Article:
By Kevin Deutsch
A reputed high-ranking member of the notorious Bloods set known as “Sex, Money, Murder” was convicted Tuesday of murdering a 23-year-old Morissania man.
Erin Hall, 42, faces a sentence of up to life in prison for the 2015 slaying of Felix De La Cruz, who challenged Hall with taunts of “do it, do it,” before Hall shot him in the head, according to eyewitness testimony.
The trial’s outcome hinged almost entirely on the testimony of that eyewitness – a man whose name is being withheld by Bronx Justice News at the request of prosecutors.
The first time Hall was prosecuted, the case ended in a mistrial.
This time around, it took jurors more than a week to reach a verdict.
Prosecutors likely wouldn’t have moved forward with the case without the cooperation of de La Cruz’s friend—the only eyewitness to the shooting to testify in open court. He took the stand in Bronx Supreme Court Justice James McCarty’s courtroom, fully aware that Hall’s alleged cohorts in Sex, Money, Murder might retaliate.
“If you see something, you don’t talk,” the witness told jurors, characterizing the no-snitching credo that pervades gang-plagued sections of the Bronx.
He said of the social stigma attached to police cooperation: “People look at you funny. They can’t trust you anymore.”
The night of De La Cruz’s murder, the witness testified, he was with the victim and several friends, hanging out on Washington Avenue near East 183rd Street in Belmont. As they sipped on cups of Hennessy and Red Bull, they were approached by Hall, who allegedly pulled out a gun around 11 p.m.
De La Cruz and Hall had a history of disputes. The victim taunted his accused killer, authorities said, daring him to open fire.
“Felix said “do it, do it,” the witness testified. “He shot Felix in the head.”
The witness called 911, telling a dispatcher he hadn’t seen who killed De La Cruz. This wasn’t true, he testified, but the no-snitching credo initially convinced him to remain silent.
While on the phone with the dispatcher, he said, one of his friends told him, “Don’t say nothing. You don’t know nothing.”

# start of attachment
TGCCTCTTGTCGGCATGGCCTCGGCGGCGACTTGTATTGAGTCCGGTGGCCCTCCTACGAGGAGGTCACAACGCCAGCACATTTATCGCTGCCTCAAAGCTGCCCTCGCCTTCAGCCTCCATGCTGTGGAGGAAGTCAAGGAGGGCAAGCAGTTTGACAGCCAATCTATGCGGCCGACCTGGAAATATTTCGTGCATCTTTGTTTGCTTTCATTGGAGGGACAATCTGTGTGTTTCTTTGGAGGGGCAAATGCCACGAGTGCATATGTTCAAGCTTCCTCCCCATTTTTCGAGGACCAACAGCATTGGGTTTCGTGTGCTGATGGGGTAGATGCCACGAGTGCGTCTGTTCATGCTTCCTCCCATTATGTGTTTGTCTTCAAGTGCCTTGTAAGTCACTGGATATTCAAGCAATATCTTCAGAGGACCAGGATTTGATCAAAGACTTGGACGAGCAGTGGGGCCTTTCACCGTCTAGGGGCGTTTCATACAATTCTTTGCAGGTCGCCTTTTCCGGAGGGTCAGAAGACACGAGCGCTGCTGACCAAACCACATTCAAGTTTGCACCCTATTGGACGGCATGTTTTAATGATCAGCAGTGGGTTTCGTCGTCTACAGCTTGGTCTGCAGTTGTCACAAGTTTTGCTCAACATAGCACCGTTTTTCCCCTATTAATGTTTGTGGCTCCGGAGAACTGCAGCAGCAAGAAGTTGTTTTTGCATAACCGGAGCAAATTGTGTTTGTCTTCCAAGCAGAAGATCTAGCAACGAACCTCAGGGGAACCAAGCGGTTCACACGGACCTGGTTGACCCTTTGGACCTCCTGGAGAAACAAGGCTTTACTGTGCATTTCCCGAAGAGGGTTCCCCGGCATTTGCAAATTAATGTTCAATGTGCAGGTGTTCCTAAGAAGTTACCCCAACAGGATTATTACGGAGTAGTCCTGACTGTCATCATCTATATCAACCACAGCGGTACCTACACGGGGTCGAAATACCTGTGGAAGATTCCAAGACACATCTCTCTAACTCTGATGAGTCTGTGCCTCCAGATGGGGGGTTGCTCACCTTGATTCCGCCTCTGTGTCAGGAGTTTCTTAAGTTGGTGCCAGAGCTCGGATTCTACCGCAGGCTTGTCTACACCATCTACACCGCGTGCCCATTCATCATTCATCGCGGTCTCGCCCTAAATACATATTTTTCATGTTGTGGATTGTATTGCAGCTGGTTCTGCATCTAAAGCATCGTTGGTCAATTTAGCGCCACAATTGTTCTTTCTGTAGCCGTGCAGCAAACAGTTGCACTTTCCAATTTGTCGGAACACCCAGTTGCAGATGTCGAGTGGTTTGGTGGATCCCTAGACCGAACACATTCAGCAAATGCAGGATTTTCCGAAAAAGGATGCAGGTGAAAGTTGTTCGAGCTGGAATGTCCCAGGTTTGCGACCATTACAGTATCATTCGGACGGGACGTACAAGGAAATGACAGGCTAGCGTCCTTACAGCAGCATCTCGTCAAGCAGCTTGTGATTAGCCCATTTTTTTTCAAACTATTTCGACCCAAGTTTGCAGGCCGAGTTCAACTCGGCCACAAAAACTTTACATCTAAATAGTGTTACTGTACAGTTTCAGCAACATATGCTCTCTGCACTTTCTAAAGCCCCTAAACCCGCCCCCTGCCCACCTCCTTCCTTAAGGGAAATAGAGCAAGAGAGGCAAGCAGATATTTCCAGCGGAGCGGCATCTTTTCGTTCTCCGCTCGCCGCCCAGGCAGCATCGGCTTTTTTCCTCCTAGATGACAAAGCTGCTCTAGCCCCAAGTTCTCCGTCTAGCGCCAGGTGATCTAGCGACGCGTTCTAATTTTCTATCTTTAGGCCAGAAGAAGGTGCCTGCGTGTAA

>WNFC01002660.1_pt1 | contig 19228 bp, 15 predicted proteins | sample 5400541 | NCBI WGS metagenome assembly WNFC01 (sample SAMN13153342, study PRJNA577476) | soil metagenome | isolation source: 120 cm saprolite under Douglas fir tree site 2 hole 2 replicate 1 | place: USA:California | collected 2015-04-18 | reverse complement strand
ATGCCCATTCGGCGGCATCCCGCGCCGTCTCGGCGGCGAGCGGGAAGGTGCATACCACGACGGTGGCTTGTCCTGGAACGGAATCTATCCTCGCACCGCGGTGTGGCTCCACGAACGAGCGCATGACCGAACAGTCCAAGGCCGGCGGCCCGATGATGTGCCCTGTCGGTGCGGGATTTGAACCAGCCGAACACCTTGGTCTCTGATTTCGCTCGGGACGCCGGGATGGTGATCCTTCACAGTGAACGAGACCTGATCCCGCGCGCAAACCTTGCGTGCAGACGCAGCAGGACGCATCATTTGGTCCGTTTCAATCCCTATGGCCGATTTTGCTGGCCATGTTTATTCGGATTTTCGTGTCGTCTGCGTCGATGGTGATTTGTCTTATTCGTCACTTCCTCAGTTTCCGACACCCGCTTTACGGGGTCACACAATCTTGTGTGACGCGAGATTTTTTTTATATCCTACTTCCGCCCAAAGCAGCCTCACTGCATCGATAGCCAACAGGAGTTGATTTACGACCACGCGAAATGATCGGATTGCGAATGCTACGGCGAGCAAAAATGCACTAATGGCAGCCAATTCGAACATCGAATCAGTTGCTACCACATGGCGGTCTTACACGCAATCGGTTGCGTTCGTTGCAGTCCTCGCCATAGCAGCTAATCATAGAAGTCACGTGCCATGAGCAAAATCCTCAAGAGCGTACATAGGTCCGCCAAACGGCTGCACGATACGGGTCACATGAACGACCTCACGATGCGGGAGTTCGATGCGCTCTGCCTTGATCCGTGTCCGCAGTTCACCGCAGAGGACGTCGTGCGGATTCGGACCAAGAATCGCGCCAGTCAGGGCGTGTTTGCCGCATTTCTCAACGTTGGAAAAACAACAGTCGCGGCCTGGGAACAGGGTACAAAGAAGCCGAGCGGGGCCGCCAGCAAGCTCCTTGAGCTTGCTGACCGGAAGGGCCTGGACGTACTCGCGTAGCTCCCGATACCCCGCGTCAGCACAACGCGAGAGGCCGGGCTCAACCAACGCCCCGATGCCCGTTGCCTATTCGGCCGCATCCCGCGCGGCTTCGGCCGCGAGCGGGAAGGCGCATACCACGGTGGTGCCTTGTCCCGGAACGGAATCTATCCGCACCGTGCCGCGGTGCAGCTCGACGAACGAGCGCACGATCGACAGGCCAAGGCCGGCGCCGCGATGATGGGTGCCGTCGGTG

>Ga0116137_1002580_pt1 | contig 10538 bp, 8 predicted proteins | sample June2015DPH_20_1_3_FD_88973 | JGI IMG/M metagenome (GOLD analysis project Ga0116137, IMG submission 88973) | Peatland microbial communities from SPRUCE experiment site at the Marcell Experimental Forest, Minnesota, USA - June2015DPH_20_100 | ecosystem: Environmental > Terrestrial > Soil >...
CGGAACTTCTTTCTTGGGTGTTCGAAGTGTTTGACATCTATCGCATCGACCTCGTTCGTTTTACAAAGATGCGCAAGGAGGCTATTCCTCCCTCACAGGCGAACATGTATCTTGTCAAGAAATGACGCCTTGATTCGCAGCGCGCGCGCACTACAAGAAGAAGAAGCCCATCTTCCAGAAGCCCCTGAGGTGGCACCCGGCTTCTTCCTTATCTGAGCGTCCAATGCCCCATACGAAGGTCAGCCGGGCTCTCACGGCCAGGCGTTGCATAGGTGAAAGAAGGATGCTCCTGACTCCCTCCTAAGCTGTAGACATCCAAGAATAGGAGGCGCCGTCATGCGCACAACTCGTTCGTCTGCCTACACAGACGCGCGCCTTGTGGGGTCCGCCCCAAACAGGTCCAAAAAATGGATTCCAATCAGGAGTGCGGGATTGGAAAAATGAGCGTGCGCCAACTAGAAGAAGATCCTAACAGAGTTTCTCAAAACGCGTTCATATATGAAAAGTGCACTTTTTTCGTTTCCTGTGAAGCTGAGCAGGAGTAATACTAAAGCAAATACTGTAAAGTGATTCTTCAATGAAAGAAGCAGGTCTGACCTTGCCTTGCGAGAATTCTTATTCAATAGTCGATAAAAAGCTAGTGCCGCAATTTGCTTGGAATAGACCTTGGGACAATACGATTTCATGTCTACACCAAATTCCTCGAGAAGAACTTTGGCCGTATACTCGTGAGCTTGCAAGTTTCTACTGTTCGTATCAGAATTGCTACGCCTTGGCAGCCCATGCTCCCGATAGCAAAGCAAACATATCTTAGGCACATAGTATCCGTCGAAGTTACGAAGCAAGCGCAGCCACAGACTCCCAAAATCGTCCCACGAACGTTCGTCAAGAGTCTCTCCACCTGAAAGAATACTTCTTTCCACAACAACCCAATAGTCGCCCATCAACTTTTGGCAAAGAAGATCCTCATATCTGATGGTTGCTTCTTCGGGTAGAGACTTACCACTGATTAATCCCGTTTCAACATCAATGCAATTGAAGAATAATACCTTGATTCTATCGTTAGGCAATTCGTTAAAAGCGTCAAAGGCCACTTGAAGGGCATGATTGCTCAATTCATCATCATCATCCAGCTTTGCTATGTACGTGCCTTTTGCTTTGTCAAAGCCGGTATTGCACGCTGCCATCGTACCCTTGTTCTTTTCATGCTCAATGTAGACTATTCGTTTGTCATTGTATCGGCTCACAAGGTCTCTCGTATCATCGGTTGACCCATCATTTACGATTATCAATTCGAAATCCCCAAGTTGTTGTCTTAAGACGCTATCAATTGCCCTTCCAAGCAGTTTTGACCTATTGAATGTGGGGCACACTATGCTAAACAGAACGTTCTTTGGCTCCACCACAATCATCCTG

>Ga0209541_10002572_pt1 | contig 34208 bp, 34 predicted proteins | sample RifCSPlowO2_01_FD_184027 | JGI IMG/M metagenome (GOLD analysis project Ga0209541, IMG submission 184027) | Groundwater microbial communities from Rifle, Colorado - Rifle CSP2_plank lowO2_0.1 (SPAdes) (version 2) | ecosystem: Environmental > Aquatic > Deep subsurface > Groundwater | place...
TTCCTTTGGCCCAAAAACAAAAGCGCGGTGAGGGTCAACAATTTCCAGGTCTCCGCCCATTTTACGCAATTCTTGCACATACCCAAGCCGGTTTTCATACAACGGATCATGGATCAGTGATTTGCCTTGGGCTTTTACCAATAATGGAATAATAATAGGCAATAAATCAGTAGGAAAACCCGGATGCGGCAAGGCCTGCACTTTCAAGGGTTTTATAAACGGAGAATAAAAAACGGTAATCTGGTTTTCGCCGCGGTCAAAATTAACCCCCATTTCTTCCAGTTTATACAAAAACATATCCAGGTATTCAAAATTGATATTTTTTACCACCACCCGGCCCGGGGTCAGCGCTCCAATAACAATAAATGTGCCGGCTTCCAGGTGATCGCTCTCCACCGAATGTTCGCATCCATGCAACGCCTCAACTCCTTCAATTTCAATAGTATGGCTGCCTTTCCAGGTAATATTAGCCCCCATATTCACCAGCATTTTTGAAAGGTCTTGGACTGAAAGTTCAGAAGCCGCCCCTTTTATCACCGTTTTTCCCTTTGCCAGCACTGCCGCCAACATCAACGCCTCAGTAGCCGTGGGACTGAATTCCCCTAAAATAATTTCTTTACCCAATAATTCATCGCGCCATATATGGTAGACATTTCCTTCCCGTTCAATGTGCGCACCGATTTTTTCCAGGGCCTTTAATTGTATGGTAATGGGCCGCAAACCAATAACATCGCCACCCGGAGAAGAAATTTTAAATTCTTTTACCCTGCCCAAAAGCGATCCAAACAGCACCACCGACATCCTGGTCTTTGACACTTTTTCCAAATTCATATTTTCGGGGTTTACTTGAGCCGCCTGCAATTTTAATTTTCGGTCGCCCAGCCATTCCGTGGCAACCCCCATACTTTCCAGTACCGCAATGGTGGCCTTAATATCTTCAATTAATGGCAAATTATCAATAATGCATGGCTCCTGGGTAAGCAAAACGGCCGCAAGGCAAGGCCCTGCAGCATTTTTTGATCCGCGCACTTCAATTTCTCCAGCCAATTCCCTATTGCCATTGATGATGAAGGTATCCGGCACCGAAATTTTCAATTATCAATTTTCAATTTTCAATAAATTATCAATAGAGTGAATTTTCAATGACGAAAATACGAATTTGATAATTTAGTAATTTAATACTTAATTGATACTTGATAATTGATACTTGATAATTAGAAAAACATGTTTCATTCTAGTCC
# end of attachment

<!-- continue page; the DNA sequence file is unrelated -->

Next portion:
But his conscience apparently got the better of him. He and De La Cruz, he testified, were like “brothers.” Within days of the murder, he visited the NYPD’s 41st Precinct and picked Hall out of a six-man lineup, police said. He cried after making the identification.
Bronx District Attorney Darcel Clark, who took office in 2016, has urged crime witnesses to cooperate and break the “no snitching” stigma.
During a January press conference announcing the indictments of 15 accused Crips members, Clark said she started a new witness safety program “geared towards witnesses who have the courage to come forward, to make sure that we concentrate on their safety so that they’ll feel comfortable about cooperating and also being able to feel comfortable to testify and see the case through so that we can bring a successful prosecution.”
The program is part of Clark’s restructuring of the DA’s office crime victims’ and witnesses’ services–an effort partially aimed at increasing their safety and security. In 2017, the DA’s office assisted 238 witnesses and victims with “safety related services,” the DA’s office said.
“I know people know who are doing these things,” Clark said. “I’m asking them to come forward. That’s the only way we’re going to take the streets back from the people that are causing the violence.”